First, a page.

A warm round of applause was given member Bill Bierly, the convention’s Best of Show exhibiter! He showed the award plaque and purple rosette ribbon received for Origins of “In God We Trust”. Although the list was incomplete, other present Club members who were award recipients were introduced, including Bruce Bartelt, Dan Freeland, and former member Don Dool.
The meeting was recessed at 1:55 PM and will reconvene 1PM, Saturday April 28 at the Chicago International Coin Fair, Crowne Plaza Chicago O’Hare Hotel, 5440 N. River Road, Rosemont, IL.
. . . . . .
Session III of the 1120th meeting of the Chicago Coin Club was held April 25, 2012 in conjunction with the Chicago International Coin Fair, Crowne Plaza OHare Hotel, 5440 N. River Road, Rosemont, IL. First Vice President Elliot Krieter called the meeting to order at 1:00 PM with an attendance of 36 members and guests.
Following a motion to accept an abbreviated agenda, visitors were announced. 2013 Host Chairman of the ANA Chicago Convention Mark Wieclaw was introduced. Mark spoke of the August 13-17, 2013 event and asked everyone to plan to attend. Everyone was also asked to submit their name and email address to serve as volunteers at information tables, greet convention goers, deliver presentations, etc.
Elliott introduced speaker George Cuhaj who delivered a presentation 40 Years of The Standard Catalog of World Coins. Following a question and answer period, Elliott presented George with an ANA Educational Certificate and a Club engraved medal. George donated the book Coins and Currency of the Middle East as a door prize which was won by Marc Ricard.
It was announced the Club had discontinued their primitive money souvenir card distributed at every CICF for 25 years. Robert Leonard, who authored every card but one, was acknowledged and received a warm round of applause. Attendees were encouraged to stop by the Club table on the bourse floor and purchase the limited number of cards in stock. Collectors would find a complete list available on www.chicagocoinclub.org and compare it to their inventory.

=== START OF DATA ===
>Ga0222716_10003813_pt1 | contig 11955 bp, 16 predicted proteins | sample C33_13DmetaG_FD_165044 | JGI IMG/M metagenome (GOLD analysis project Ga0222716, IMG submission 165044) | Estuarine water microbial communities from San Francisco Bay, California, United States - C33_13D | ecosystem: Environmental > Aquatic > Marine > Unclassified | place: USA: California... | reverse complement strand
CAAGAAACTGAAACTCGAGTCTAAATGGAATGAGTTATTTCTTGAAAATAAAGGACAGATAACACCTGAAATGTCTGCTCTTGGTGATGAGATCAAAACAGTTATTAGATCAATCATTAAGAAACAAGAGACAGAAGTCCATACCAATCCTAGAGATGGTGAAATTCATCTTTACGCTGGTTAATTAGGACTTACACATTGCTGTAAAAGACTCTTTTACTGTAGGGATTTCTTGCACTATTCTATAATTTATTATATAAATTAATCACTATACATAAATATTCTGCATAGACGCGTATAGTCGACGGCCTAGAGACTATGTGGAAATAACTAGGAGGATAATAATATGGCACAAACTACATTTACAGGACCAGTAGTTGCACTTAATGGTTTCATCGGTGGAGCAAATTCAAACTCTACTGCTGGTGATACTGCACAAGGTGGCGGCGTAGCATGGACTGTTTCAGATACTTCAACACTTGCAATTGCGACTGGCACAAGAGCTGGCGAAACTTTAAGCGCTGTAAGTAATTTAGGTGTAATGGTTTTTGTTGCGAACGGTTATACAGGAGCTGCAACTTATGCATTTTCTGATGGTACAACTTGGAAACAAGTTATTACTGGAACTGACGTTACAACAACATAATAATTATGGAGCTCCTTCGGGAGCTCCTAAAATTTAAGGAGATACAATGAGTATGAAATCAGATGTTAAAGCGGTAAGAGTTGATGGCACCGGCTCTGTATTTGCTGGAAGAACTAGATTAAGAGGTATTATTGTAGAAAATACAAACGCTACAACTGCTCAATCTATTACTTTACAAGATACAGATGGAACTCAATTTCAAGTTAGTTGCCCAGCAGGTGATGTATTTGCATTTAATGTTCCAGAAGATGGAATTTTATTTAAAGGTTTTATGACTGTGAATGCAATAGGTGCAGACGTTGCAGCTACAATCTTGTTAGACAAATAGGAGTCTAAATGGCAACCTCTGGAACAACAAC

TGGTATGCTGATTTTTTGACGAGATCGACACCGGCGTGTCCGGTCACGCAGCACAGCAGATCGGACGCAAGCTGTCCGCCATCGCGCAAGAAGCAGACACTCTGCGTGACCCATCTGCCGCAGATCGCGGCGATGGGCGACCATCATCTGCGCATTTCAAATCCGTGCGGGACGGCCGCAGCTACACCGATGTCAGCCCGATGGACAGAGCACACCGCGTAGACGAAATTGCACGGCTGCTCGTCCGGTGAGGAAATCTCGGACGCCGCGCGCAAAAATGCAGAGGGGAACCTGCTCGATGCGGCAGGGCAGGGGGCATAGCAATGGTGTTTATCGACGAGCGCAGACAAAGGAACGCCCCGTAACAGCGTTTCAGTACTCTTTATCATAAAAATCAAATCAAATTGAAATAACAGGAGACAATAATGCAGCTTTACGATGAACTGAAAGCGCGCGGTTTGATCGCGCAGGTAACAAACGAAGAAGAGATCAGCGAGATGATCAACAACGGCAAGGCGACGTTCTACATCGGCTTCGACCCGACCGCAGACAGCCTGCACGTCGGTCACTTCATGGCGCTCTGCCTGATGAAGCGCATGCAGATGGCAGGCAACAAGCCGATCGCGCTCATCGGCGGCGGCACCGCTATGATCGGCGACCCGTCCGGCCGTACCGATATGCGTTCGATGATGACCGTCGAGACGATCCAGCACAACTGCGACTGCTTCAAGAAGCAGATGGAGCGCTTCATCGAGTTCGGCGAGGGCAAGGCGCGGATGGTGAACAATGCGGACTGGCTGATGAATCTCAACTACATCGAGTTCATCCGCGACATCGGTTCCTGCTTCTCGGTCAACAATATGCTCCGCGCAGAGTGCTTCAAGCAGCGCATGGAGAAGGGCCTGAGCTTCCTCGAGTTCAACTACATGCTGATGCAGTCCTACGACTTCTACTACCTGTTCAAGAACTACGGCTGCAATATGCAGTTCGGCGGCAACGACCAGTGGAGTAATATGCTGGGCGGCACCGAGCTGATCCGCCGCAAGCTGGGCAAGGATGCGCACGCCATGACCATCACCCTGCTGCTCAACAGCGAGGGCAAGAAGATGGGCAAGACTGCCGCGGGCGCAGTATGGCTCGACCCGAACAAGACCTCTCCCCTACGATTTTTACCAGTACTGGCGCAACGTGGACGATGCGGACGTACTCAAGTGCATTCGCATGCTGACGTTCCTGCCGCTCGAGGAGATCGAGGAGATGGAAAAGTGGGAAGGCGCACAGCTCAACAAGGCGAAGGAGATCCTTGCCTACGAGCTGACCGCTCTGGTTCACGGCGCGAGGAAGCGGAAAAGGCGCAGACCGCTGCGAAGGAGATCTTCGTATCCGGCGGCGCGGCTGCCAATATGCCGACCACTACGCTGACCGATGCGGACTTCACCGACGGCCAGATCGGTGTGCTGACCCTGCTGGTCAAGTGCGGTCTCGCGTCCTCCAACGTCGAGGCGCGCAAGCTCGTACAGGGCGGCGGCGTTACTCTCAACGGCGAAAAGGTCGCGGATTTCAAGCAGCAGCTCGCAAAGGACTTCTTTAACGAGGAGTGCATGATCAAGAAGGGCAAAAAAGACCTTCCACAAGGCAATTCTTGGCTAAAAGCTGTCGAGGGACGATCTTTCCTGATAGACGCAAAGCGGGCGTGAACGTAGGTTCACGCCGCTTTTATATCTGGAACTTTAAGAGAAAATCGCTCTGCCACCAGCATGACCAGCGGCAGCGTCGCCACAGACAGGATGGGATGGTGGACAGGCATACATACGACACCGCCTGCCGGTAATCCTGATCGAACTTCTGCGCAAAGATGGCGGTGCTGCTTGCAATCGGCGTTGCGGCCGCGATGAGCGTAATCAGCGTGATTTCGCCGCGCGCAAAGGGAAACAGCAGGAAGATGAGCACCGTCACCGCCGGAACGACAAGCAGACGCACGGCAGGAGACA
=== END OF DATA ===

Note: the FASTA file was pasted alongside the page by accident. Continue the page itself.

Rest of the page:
The meeting was adjourned at 1:37 PM.
Carl Wolf, Secretary
by Bill Bierly
presented to our April 11, 2012 meeting
The civil war was fought not only on the battlefields but also in intellectual and theological realms. When the newly formed Confederacy wrote its constitution it included a phrase in its preamble seeking the “favor and guidance of Almighty God”. This created a favorable reaction among Southern clergy and a negative one in the North. Many Northern clergymen began urging amendment of the federal constitution or other action to express some similar sentiment.
Among the suggestions was one from an obscure Baptist minister, Rev. Mark Watkinson. He wrote a letter to Treasury Secretary Salmon P. Chase in November, 1861 recommending addition of a motto on U.S. coinage expressing the trust of the nation in God. Chase reacted favorably and forwarded the letter with instructions to James Pollock, Director of the Mint, to “cause a device to be prepared . . . with a motto expressing this national recognition”. Pollock produced and sent to Chase pattern half dollars struck in both silver and copper and $10 eagles in copper with the motto “God Our Trust” in late 1861.
Further research by Pollock showed the need for congressional action to place such a motto on regular coinage. No further action was taken toward obtaining this approval during 1862 or 1863 but Pollock again produced the same “God Our Trust” patterns in both 1862 and 1863. He also urged further action to adopt such a motto in his annual Mint Director reports in 1862 and 1863. He pressed Chase for action in late 1863 on the motto and on the issue of changing the content of the cent from copper nickel to bronze. He also proposed a Two Cent piece and produced two pattern coins for it with mottos “God Our Trust” and “God and Our Country” upon them.